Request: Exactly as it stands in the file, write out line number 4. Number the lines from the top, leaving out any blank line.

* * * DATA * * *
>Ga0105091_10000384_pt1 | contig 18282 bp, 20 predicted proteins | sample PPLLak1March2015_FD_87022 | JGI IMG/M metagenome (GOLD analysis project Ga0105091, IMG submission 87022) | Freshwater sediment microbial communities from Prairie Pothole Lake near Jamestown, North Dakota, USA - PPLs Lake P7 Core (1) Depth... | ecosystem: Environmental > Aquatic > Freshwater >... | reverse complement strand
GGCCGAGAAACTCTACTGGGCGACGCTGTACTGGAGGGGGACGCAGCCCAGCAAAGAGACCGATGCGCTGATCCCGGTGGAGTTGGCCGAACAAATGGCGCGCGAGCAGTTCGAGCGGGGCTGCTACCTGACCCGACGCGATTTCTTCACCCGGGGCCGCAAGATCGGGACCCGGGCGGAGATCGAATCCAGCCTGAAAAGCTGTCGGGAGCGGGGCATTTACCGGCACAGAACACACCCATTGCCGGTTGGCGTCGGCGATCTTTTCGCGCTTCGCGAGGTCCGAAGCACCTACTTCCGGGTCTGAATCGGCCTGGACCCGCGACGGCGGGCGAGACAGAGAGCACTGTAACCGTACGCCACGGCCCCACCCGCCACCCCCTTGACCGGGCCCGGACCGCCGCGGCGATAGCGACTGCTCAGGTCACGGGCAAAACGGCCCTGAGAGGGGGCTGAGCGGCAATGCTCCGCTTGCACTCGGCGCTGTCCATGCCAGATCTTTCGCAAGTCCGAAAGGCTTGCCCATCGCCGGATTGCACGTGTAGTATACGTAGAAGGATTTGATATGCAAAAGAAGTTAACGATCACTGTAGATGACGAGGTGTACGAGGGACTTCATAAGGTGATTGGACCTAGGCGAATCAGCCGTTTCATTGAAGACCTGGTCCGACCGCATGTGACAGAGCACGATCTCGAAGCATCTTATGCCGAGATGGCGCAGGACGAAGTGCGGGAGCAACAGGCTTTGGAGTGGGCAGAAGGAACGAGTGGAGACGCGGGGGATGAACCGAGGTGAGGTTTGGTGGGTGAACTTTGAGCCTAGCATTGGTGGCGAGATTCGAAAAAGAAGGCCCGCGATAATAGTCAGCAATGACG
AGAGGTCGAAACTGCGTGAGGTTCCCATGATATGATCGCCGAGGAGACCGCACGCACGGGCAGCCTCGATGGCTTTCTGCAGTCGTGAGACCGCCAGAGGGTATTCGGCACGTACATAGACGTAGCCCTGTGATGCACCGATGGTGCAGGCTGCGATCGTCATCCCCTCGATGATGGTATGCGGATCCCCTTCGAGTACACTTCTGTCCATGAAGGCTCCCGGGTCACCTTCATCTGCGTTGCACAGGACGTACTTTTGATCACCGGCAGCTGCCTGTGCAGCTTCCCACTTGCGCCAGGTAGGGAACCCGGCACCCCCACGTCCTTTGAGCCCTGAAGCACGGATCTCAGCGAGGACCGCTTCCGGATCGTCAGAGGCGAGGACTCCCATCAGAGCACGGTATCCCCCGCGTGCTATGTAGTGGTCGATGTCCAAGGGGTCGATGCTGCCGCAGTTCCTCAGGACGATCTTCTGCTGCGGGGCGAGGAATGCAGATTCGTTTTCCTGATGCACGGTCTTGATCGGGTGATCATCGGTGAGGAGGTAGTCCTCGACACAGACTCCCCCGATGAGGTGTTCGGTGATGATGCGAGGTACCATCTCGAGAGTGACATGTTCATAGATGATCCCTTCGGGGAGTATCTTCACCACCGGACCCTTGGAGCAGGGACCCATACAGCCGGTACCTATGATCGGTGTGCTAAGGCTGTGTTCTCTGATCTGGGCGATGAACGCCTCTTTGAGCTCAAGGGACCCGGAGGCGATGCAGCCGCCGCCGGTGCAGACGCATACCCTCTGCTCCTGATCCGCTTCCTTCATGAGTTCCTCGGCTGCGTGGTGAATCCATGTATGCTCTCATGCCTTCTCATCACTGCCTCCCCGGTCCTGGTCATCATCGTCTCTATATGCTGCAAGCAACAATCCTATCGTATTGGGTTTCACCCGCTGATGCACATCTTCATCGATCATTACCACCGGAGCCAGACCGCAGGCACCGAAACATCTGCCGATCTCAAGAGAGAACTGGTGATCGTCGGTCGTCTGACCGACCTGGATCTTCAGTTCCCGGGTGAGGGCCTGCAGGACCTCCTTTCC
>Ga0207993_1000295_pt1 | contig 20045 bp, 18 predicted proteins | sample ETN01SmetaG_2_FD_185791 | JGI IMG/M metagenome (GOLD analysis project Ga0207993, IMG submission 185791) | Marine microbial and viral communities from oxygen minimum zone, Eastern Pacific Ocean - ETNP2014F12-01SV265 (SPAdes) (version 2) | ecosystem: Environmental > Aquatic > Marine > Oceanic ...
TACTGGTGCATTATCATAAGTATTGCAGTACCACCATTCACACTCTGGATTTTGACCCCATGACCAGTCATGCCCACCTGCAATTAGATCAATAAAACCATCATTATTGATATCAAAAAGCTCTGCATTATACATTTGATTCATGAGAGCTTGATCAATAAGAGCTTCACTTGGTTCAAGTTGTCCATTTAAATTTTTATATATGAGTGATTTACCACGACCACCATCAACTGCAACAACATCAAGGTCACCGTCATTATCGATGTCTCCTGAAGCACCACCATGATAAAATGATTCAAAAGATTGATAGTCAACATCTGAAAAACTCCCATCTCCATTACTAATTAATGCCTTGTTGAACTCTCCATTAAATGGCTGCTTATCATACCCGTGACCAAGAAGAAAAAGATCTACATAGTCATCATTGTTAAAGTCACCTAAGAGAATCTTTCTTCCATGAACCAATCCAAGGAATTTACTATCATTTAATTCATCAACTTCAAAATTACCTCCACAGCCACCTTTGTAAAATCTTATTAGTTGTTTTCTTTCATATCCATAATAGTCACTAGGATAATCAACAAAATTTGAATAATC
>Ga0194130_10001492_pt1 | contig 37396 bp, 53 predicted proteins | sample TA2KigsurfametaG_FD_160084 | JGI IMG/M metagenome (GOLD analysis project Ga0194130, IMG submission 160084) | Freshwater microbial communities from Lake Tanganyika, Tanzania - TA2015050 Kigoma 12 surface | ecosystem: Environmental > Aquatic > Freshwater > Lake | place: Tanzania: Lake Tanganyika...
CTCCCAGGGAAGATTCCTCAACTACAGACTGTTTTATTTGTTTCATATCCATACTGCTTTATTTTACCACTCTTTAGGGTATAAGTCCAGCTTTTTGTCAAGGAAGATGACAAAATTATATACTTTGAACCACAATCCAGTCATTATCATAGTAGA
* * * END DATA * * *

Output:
>Ga0207993_1000295_pt1 | contig 20045 bp, 18 predicted proteins | sample ETN01SmetaG_2_FD_185791 | JGI IMG/M metagenome (GOLD analysis project Ga0207993, IMG submission 185791) | Marine microbial and viral communities from oxygen minimum zone, Eastern Pacific Ocean - ETNP2014F12-01SV265 (SPAdes) (version 2) | ecosystem: Environmental > Aquatic > Marine > Oceanic ...